Cassocks, Hassocks or Tussocks?

Or mattocks? This morning OH got confused between cassocks and hassocks (as we all do from time to time) and I found it very funny. But why? It’s not always amusing to confuse words so why are some funnier than others? Every comic writer knows there are some words which are intrinsically funny and some which just fall flat. Victoria Wood was a prime example of someone who knew the comic power of language and amplified the argot she grew up with in a way we immediately recognise. But what makes a word funny? Why are hassocks and cassocks funny? Is it because they sound a bit rude? Is it the juxtaposition of the ecclesiastical and the naughty that amuses? I think we should be told.

But I don’t know if comic writers are the best people to tell us. Victoria Wood is sadly no longer around but in any case the process of writing, the choosing of words, is instinctive. You don’t consult a thesaurus and make a shortlist of the best words; you juggle a few in your mind and pick the one that suggests itself. You might say the words choose you – which is in fact what a lot of writers do say, not least Winnie-the-Pooh:

‘They (the shillings) wanted to come in after the pounds, so I let them. It’s the way to write poetry, letting things come.’

Of course lots of authors, mainly of the egoistical, entitled kind, pretend to be in charge of everything they write. I say bollocks. Hassocks to you, I say; that is totally not true. No writer is consciously in charge of everything they write, or if they are, what they write will be total cassocks. Things come to you. Yes, you choose what to write and what to leave out; yes, you are in charge of editing and organising the work. But you cannot and never will be able to control what comes to you and what does not come. That is the great mystery of art.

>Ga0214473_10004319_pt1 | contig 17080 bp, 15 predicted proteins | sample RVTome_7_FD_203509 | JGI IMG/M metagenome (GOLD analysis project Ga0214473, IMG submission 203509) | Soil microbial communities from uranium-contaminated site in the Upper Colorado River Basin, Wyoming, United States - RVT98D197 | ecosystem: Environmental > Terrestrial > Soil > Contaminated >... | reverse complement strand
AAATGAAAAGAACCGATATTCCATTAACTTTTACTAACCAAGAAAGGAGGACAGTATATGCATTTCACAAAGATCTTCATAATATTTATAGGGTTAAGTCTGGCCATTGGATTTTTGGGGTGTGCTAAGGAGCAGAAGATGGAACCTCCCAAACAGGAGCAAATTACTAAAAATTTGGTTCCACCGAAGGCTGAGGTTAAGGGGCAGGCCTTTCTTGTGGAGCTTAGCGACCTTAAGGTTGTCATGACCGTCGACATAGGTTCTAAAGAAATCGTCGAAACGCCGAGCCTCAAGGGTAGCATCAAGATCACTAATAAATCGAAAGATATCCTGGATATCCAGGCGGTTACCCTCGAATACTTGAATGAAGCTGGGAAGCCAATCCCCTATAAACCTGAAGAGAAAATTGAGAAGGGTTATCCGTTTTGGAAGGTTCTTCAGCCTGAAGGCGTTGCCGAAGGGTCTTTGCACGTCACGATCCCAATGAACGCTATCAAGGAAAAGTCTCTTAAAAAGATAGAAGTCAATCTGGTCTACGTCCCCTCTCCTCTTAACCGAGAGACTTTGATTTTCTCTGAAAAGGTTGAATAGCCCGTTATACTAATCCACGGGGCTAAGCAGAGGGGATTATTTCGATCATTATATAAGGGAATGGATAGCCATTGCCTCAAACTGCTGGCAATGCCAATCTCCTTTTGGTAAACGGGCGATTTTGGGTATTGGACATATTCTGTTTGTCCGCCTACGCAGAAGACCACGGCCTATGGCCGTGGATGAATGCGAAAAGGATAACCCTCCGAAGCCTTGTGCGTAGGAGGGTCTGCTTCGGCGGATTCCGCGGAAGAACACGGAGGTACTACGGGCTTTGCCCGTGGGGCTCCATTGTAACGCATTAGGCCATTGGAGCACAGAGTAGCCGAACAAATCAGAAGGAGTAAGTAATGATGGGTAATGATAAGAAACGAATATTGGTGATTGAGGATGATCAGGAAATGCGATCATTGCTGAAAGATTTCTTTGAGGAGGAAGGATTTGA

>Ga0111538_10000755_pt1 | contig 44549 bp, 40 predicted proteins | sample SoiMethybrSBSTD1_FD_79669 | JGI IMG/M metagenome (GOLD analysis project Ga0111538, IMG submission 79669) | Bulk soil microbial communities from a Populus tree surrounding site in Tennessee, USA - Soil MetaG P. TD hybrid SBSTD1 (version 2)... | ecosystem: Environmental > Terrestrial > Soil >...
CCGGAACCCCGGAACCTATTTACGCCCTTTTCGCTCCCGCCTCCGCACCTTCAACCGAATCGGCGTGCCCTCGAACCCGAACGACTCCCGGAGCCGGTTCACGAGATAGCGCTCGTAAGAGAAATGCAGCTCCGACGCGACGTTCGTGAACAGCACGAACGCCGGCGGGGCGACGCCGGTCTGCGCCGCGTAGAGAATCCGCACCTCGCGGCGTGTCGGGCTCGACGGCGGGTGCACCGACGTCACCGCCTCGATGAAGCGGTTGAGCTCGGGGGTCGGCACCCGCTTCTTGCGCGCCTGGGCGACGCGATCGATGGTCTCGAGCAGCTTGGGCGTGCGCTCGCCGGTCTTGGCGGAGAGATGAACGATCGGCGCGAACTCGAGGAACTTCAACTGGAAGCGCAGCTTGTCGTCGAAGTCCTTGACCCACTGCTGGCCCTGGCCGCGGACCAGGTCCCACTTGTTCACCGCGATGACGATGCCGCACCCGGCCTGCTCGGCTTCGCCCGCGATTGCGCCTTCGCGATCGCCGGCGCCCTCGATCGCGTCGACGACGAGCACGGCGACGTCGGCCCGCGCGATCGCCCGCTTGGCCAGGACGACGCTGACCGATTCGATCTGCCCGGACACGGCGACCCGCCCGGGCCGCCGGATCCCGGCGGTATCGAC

At this point I am reminded irresistibly of Will Self. I haven’t heard him say this but I wouldn’t be surprised to hear that he believes himself to be totally in control of his work. He packs his sentences with so many clever ideas that it’s rather like eating one of those disgusting Victorian roasts with one bird stuffed inside another. You just get a flavour of turkey when you realise there’s pheasant inside that and snipe to follow with just a hint of skylark to finish. It’s completely indigestible. There’s no joy in his work and very little instinct; it’s all ideas – clever, yes, but in my mind devoid of creative flow.

To some extent I sympathise. It’s not the easiest thing to admit to not being in control of your work; to some people it makes you sound weak or lazy – as if you’re waiting in a deckchair leafing through a magazine and waiting for inspiration to strike – though nothing could be further from the truth; the clear and focussed attention needed to allow creativity is anything but idleness. And it takes some humility to acknowledge that your best ideas come from the beyond: as JK Rowling said, ‘Harry Potter strolled fully-formed into my mind on a train.’ She was on her way from Manchester and by the time she got to London many of the characters had taken shape.

Now that’s my kind of inspiration. Some days all I get are tussocks. Or do I mean mattocks?


Kirk out